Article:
“They dedicated lots of time and effort, and many even ended in prison or in exile, all of that so that we could enjoy certain rights and benefits and many of the freedoms we have today,” he said.
Now, what was so hard-won is being eroded quickly, the retired activists say.
“My son doesn’t understand why I am doing this, but that’s because he hasn’t lived what I lived,” said Adrian Risquez, 77, a former bus driver and union activist since the 1960s, when unions were forbidden.
“One day he will get it, though, because no one will escape” the consequences of the crisis.
Others, such as Gabriel Huguet, 65, from the island of Mallorca, never had been politically active. But when he retired, he started volunteering for charity organizations and became aware of the plight of the poor. He has written to dozens of members of parliament but received only one reply.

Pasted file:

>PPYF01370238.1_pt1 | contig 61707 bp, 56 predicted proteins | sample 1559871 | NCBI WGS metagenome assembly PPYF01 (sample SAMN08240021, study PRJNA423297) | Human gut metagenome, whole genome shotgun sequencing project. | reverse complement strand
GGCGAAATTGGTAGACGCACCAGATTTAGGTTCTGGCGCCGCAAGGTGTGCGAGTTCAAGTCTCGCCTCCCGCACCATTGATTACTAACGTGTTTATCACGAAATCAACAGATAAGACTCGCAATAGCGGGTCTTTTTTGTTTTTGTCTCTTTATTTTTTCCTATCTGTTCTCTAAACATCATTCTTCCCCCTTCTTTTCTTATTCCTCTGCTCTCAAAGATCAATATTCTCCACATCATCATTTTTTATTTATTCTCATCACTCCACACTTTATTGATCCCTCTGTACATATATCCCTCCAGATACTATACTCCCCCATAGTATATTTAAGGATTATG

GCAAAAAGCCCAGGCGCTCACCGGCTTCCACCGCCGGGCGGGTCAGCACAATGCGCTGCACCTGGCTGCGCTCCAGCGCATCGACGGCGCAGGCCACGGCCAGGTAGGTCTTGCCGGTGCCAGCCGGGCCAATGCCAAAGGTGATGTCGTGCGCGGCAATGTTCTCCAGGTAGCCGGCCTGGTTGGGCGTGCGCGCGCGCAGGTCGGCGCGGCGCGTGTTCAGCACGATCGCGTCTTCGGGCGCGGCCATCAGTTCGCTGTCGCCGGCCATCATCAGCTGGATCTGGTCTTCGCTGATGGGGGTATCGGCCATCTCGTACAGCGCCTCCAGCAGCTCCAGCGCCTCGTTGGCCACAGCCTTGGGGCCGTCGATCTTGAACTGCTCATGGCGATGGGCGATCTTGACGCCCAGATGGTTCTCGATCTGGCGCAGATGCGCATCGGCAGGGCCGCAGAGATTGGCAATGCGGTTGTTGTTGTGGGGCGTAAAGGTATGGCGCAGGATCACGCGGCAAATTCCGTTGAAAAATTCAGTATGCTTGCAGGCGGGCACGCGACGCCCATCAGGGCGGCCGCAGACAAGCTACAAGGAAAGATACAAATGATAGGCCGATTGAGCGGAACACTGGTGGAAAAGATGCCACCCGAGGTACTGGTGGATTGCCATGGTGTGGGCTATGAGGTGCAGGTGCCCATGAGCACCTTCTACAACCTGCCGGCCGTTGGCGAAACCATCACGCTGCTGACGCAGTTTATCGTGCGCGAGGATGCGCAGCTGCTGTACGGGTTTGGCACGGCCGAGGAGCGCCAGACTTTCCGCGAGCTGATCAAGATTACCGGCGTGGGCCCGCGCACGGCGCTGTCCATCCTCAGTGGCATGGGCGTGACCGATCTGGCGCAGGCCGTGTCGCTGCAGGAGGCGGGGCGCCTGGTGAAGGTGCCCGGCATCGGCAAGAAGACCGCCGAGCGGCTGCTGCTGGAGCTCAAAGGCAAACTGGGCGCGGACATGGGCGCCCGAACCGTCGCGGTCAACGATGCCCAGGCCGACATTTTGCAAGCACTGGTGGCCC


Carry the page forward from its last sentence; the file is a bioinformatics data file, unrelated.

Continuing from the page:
“They don’t represent me,” he said, visibly angry. “They look down on voters.”
So they take to the streets and the Internet: For every “prank,” they create a hashtag on Twitter days before the action. They use Facebook to raise awareness and even do live streaming.
“Our protests are innovative because we combine the secrecy and clandestine techniques we used during the dictatorship with the new technologies,” Mr. Gonzalez said.
The protests are also good for their participants’ health.
“Becoming a yayoflauta is more helpful than going to the doctor,” Mr. Gonzalez said.
“You are mentally active. You do exercise because you go here and there. You have less time to think about your ailments. You are not lonely anymore, and you have fun.”